The First Career Politician

James Romm: Demosthenes, 20 June 2013

Demosthenes of Athens and the Fall of Classical Greece 
by Ian Worthington.
Oxford, 382 pp., £22.50, January 2012, 978 0 19 993195 8
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... At first glance, Demosthenes, the leading politician of ancient Athens in the era of its decline, would seem an ideal subject for a biography. Dozens of his speeches survive, a huge corpus composed both of policy addresses delivered in the Athenian assembly and apologias written for defendants in the courts. Several of these, including the once celebrated but now little read ‘On the Crown’, deal directly with Demosthenes’ own political career, while surviving speeches by other, rival politicians – one recently recovered from a palimpsest thanks to digital imaging techniques – analyse his career from an opponent’s perspective ...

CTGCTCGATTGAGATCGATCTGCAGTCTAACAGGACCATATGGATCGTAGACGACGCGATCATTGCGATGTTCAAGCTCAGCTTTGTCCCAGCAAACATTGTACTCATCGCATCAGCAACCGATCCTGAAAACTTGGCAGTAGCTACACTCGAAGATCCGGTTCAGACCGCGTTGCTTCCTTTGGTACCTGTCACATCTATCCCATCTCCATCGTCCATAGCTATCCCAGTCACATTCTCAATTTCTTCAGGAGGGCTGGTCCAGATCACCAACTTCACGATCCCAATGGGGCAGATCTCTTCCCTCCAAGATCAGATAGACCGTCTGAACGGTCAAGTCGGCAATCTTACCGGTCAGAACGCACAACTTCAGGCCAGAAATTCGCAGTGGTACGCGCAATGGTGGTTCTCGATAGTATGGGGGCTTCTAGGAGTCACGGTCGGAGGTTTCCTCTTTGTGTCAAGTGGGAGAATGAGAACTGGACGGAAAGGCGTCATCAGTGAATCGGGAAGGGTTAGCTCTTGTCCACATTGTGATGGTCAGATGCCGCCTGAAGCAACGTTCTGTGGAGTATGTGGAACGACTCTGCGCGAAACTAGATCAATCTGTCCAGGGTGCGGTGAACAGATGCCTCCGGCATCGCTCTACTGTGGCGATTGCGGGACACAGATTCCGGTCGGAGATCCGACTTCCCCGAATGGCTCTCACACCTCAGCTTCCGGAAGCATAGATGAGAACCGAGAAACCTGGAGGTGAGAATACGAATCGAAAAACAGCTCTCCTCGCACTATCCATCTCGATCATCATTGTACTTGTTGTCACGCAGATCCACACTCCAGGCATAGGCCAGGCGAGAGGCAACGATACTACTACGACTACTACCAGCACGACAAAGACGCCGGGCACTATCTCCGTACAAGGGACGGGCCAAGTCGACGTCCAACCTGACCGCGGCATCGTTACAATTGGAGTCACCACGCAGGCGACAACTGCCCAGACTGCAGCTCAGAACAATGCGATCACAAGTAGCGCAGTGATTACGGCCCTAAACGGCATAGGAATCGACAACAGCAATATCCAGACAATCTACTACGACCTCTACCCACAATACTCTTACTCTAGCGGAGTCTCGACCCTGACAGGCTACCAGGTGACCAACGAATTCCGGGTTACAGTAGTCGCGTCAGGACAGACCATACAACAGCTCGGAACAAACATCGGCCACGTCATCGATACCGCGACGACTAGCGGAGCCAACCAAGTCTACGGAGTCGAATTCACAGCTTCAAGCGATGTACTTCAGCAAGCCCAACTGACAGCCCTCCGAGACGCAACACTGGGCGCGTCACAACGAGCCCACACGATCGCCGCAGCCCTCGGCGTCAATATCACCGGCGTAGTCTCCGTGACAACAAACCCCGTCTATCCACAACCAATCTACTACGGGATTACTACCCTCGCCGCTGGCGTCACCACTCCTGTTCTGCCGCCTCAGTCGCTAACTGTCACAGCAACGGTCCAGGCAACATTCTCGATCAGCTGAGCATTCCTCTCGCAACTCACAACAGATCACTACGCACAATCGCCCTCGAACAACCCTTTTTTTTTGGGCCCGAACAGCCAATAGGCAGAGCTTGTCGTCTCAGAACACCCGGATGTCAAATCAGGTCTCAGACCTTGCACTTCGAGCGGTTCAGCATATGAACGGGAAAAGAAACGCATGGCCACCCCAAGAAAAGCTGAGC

Who was in Tomb II?

James Romm: Macedon, 6 October 2011

Heracles to Alexander the Great: Treasures from the Royal Capital of Macedon, a Hellenic Kingdom in the Age of Democracy 
by Angeliki Kottaridi et al.
Ashmolean, 264 pp., £25, April 2011, 978 1 85444 254 3
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A Companion to Ancient Macedonia 
edited by Joseph Roisman and Ian Worthington.
Wiley-Blackwell, 668 pp., £110, November 2010, 978 1 4051 7936 2